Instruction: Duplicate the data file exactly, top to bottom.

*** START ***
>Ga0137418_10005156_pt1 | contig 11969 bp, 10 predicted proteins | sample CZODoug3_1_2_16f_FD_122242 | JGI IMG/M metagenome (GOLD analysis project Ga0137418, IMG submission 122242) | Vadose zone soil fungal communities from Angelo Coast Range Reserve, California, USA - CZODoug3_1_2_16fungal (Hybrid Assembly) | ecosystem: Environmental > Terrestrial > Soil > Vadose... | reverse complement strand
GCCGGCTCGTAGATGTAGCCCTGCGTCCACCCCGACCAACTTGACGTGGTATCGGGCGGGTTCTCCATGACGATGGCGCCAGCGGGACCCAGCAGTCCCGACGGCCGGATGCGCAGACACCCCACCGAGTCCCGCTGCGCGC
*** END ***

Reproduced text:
>Ga0137418_10005156_pt1 | contig 11969 bp, 10 predicted proteins | sample CZODoug3_1_2_16f_FD_122242 | JGI IMG/M metagenome (GOLD analysis project Ga0137418, IMG submission 122242) | Vadose zone soil fungal communities from Angelo Coast Range Reserve, California, USA - CZODoug3_1_2_16fungal (Hybrid Assembly) | ecosystem: Environmental > Terrestrial > Soil > Vadose... | reverse complement strand
GCCGGCTCGTAGATGTAGCCCTGCGTCCACCCCGACCAACTTGACGTGGTATCGGGCGGGTTCTCCATGACGATGGCGCCAGCGGGACCCAGCAGTCCCGACGGCCGGATGCGCAGACACCCCACCGAGTCCCGCTGCGCGC